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Exotic animals, revamped nature school part of upgrades for Botanical Gardens

Exotic animals and the reintroduction of the Guyana Nature School are expected to be part of the added features to the Botanical Gardens which is being rehabilitated by the Protected Areas Commission (PAC).

The state of the gardens and zoo has deteriorated over the years and earlier this year the PAC announced major upgrades to make it visitor-friendly.

Jason Fraser, the PAC Commissioner, told the News Room recently that the Guyana Wildlife Commission is conducting an assessment to determine whether exotic animals from other parts of the world can be part of the new features.


“We are working with the Guyana Wildlife Commission and doing an assessment [because] we don’t want to bring in exotic animals that we can’t necessarily care for.

“For now, we are trying to rehabilitate the infrastructure. I’m depending on the Wildlife Commission and other stakeholders to kind of point us in the right direction, you don’t want to bring an animal into a completely strange and different habitat,” Fraser said.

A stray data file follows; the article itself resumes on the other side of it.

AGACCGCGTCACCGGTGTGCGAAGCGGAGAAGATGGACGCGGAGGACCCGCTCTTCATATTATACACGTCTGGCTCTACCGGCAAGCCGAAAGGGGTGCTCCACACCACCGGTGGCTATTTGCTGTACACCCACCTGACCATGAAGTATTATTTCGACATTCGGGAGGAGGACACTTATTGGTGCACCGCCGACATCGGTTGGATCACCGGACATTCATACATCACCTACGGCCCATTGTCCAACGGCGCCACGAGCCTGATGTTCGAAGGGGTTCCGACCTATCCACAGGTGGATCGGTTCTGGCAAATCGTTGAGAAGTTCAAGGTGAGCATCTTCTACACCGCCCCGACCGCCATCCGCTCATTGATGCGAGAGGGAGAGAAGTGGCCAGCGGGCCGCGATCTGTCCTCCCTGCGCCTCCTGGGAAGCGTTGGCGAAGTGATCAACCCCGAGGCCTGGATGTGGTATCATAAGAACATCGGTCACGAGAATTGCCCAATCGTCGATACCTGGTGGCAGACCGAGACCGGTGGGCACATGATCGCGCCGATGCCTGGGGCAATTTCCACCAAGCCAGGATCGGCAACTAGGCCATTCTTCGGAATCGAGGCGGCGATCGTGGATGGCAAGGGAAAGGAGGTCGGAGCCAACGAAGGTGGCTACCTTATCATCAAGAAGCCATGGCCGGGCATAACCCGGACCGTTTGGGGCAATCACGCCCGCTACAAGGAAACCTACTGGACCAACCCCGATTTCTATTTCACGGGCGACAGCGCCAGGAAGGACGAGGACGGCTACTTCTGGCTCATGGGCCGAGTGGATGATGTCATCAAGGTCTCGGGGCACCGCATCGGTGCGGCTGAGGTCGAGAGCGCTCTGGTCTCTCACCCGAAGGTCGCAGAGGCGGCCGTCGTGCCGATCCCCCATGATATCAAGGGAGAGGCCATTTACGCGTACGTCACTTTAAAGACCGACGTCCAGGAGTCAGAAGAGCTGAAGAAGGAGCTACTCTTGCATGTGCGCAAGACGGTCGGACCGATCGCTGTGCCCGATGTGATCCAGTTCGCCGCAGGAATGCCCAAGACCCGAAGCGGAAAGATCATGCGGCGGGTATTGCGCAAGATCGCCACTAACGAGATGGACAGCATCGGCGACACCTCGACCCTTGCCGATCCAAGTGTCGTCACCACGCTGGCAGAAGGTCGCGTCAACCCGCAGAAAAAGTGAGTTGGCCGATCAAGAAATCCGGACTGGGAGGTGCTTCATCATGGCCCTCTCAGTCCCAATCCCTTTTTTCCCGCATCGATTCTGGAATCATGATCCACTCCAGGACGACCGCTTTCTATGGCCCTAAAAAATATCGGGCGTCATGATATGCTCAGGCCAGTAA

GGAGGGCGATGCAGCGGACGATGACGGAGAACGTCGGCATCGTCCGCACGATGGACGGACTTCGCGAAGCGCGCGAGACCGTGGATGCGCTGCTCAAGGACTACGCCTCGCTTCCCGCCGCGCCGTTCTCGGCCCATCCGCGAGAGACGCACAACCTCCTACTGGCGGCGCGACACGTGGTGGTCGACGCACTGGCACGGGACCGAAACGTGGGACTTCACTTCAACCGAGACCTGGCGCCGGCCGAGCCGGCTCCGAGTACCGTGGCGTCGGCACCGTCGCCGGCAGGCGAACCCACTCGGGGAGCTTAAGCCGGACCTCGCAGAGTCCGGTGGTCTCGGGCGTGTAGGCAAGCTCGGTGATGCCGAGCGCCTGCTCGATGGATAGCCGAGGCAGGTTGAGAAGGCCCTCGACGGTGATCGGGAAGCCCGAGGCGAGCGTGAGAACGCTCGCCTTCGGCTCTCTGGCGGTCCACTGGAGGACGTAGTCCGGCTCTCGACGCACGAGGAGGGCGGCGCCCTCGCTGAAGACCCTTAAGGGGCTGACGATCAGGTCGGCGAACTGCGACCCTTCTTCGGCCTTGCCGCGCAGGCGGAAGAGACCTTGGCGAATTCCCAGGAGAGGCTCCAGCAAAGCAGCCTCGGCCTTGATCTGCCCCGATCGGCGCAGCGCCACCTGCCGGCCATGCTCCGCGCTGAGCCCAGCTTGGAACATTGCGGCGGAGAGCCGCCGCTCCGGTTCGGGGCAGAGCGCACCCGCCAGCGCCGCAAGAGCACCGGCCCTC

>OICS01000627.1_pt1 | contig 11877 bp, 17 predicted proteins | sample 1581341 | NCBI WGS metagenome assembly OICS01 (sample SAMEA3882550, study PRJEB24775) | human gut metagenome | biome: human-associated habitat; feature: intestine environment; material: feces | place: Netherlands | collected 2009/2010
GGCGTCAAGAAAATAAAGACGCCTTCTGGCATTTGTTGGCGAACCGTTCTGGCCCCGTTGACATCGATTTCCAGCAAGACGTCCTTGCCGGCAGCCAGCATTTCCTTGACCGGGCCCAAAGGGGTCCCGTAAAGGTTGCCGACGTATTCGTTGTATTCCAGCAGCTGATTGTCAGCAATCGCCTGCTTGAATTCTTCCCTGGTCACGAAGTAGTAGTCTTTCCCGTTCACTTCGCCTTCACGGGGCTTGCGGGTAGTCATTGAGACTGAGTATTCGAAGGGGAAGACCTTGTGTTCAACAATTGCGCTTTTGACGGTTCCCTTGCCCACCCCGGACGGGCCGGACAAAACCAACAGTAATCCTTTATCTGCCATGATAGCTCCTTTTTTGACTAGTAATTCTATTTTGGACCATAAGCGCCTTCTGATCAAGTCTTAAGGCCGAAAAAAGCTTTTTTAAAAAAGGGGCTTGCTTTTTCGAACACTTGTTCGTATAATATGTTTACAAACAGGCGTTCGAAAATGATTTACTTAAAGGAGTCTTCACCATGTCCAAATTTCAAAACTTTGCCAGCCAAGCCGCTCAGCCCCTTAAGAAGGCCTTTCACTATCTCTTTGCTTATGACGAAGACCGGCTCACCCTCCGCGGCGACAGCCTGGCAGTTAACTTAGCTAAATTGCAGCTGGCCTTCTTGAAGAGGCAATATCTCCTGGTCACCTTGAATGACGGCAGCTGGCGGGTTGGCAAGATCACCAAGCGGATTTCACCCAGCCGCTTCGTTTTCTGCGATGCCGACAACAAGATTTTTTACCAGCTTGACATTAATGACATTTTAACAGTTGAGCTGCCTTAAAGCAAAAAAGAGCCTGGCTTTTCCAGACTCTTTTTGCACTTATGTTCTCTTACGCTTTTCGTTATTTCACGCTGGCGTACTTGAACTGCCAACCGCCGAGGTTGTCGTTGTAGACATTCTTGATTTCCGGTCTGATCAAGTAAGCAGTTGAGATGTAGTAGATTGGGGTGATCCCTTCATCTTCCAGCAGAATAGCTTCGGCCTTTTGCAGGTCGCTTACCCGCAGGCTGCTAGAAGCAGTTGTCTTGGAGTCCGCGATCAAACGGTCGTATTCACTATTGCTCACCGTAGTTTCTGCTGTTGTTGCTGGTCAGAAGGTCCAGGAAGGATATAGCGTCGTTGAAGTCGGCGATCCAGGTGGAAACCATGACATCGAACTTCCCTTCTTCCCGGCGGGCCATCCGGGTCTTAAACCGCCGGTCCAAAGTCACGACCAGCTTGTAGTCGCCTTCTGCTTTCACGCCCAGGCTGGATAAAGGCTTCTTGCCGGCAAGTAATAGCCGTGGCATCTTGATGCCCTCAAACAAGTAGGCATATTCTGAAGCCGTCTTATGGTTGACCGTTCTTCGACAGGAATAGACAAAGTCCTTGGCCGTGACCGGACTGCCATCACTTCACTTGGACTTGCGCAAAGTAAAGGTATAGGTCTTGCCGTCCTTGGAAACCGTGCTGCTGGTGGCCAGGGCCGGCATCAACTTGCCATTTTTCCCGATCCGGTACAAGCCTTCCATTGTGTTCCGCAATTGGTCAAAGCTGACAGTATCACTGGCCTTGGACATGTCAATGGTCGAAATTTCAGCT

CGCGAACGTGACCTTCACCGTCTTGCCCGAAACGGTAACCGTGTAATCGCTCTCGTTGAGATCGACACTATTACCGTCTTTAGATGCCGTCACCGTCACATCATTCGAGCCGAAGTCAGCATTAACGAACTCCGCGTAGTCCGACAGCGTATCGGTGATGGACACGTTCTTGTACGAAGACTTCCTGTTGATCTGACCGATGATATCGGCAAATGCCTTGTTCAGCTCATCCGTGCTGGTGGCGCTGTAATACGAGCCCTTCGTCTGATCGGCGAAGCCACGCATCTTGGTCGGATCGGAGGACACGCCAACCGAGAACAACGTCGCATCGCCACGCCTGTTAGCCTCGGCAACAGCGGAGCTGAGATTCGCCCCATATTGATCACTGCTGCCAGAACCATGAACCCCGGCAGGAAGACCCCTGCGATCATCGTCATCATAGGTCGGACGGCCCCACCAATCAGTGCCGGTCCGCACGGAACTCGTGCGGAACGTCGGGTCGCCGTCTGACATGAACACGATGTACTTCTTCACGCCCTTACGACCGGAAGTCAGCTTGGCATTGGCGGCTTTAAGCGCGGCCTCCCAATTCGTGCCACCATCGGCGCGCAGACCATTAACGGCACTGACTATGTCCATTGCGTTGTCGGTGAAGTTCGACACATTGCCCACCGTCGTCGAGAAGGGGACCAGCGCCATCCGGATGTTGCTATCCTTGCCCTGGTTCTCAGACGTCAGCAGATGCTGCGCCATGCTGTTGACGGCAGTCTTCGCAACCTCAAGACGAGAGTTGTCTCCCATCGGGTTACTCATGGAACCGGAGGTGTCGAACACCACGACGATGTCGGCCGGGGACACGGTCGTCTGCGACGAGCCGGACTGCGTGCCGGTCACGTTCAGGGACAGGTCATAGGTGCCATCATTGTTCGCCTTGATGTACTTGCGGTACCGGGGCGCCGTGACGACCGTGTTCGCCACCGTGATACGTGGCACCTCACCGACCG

The enclosures at the zoological park need to be upgraded and for many years the nature school has not been active. Fraser explained that the infrastructure work is paramount considering the rainy season that Guyana experiences.

When the project is completed in the months to come, walkways will be raised and guard rails will be added. It is expected that the first phase of the upgrades will be completed in six months’ time.

“It’s a lot of work but we have the support from the board and from the government to get that done.

“We are looking at some new features and new animals we’d like to introduce and of course, rehabilitating the nature school. The nature school has been down for a while,” he said.


He added that there is some consideration for rehabilitating the aquarium at the park to include more features.

“The question is, should we re-invest in the aquarium now or should we invest in things that are kind of more urgent? But it is in the plans and it’s just a matter of timing and funds being available,” the Commissioner assured.

The Botanical Gardens sits on 86 acres of land and has over 100 different species of birds and other wildlife. It was first opened to the public in the 18th century; florists from England assisted in its development.


All credits to News Room

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